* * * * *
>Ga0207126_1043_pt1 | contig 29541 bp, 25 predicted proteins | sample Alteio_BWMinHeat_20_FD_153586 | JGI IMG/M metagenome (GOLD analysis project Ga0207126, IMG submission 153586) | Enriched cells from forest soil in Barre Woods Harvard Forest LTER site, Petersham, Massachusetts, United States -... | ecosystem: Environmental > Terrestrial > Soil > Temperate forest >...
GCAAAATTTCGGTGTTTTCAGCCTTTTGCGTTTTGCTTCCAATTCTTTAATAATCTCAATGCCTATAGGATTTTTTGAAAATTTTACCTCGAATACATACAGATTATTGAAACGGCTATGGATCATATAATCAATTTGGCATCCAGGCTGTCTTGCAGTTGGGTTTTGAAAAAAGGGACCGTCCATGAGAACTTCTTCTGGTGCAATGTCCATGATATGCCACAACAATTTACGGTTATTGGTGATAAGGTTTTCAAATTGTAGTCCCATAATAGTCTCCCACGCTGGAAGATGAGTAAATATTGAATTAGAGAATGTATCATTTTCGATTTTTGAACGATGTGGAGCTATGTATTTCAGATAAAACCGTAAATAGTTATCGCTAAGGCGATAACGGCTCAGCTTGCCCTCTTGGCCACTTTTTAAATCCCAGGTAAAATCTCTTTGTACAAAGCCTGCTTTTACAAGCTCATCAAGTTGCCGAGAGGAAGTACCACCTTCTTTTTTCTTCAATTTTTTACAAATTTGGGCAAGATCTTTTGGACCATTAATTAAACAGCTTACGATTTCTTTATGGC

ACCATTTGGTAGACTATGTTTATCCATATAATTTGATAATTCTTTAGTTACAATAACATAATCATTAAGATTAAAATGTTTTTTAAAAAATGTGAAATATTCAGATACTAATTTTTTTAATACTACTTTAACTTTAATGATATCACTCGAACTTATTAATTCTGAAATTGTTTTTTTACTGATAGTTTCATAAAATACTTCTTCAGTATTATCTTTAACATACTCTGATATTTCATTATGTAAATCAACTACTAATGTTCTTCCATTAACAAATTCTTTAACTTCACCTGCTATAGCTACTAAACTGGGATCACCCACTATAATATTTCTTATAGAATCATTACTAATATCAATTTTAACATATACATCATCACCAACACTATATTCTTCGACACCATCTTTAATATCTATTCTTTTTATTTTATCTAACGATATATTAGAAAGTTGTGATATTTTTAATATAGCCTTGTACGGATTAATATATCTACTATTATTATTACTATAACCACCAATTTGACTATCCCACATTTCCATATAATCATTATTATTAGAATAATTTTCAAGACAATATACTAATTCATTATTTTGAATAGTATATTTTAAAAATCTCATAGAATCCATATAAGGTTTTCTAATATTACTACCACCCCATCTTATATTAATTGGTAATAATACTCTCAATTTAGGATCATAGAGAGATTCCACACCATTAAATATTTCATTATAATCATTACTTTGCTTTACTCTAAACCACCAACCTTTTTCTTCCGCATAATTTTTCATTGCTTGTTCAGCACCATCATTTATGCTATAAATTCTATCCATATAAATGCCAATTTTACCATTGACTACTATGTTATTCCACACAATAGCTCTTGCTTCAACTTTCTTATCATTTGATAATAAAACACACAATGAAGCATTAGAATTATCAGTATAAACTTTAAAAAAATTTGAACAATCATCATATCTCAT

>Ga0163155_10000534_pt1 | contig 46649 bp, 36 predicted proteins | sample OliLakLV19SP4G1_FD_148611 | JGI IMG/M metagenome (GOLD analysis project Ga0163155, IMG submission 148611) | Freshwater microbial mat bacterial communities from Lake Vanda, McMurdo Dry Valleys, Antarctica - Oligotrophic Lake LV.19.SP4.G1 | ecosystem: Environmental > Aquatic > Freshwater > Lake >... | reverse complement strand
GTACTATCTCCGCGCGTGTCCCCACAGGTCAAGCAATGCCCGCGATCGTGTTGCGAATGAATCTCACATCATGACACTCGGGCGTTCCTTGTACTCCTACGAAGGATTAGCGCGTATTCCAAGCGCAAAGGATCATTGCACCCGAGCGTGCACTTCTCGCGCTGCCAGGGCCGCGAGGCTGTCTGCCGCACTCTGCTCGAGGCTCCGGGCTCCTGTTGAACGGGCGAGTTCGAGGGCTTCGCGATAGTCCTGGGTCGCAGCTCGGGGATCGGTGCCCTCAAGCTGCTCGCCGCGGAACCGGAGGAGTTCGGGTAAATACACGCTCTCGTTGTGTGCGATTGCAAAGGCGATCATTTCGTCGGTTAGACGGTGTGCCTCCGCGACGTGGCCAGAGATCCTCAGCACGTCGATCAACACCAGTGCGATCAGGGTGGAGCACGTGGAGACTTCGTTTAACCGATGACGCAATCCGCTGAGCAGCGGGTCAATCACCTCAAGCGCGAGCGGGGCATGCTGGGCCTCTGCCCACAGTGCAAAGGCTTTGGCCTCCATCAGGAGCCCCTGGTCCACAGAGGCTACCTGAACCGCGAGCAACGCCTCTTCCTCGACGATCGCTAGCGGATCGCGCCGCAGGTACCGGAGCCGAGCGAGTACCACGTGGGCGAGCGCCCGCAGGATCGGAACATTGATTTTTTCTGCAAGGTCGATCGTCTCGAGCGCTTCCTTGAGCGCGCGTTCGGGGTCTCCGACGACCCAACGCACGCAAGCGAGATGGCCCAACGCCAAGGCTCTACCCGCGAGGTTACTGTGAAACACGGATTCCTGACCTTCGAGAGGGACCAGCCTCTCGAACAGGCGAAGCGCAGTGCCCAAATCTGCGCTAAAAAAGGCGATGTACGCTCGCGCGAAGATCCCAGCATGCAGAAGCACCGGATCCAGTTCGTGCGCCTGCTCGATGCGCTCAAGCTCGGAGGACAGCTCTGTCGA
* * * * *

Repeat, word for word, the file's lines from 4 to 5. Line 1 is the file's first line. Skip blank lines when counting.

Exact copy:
>Ga0163155_10000534_pt1 | contig 46649 bp, 36 predicted proteins | sample OliLakLV19SP4G1_FD_148611 | JGI IMG/M metagenome (GOLD analysis project Ga0163155, IMG submission 148611) | Freshwater microbial mat bacterial communities from Lake Vanda, McMurdo Dry Valleys, Antarctica - Oligotrophic Lake LV.19.SP4.G1 | ecosystem: Environmental > Aquatic > Freshwater > Lake >... | reverse complement strand
GTACTATCTCCGCGCGTGTCCCCACAGGTCAAGCAATGCCCGCGATCGTGTTGCGAATGAATCTCACATCATGACACTCGGGCGTTCCTTGTACTCCTACGAAGGATTAGCGCGTATTCCAAGCGCAAAGGATCATTGCACCCGAGCGTGCACTTCTCGCGCTGCCAGGGCCGCGAGGCTGTCTGCCGCACTCTGCTCGAGGCTCCGGGCTCCTGTTGAACGGGCGAGTTCGAGGGCTTCGCGATAGTCCTGGGTCGCAGCTCGGGGATCGGTGCCCTCAAGCTGCTCGCCGCGGAACCGGAGGAGTTCGGGTAAATACACGCTCTCGTTGTGTGCGATTGCAAAGGCGATCATTTCGTCGGTTAGACGGTGTGCCTCCGCGACGTGGCCAGAGATCCTCAGCACGTCGATCAACACCAGTGCGATCAGGGTGGAGCACGTGGAGACTTCGTTTAACCGATGACGCAATCCGCTGAGCAGCGGGTCAATCACCTCAAGCGCGAGCGGGGCATGCTGGGCCTCTGCCCACAGTGCAAAGGCTTTGGCCTCCATCAGGAGCCCCTGGTCCACAGAGGCTACCTGAACCGCGAGCAACGCCTCTTCCTCGACGATCGCTAGCGGATCGCGCCGCAGGTACCGGAGCCGAGCGAGTACCACGTGGGCGAGCGCCCGCAGGATCGGAACATTGATTTTTTCTGCAAGGTCGATCGTCTCGAGCGCTTCCTTGAGCGCGCGTTCGGGGTCTCCGACGACCCAACGCACGCAAGCGAGATGGCCCAACGCCAAGGCTCTACCCGCGAGGTTACTGTGAAACACGGATTCCTGACCTTCGAGAGGGACCAGCCTCTCGAACAGGCGAAGCGCAGTGCCCAAATCTGCGCTAAAAAAGGCGATGTACGCTCGCGCGAAGATCCCAGCATGCAGAAGCACCGGATCCAGTTCGTGCGCCTGCTCGATGCGCTCAAGCTCGGAGGACAGCTCTGTCGA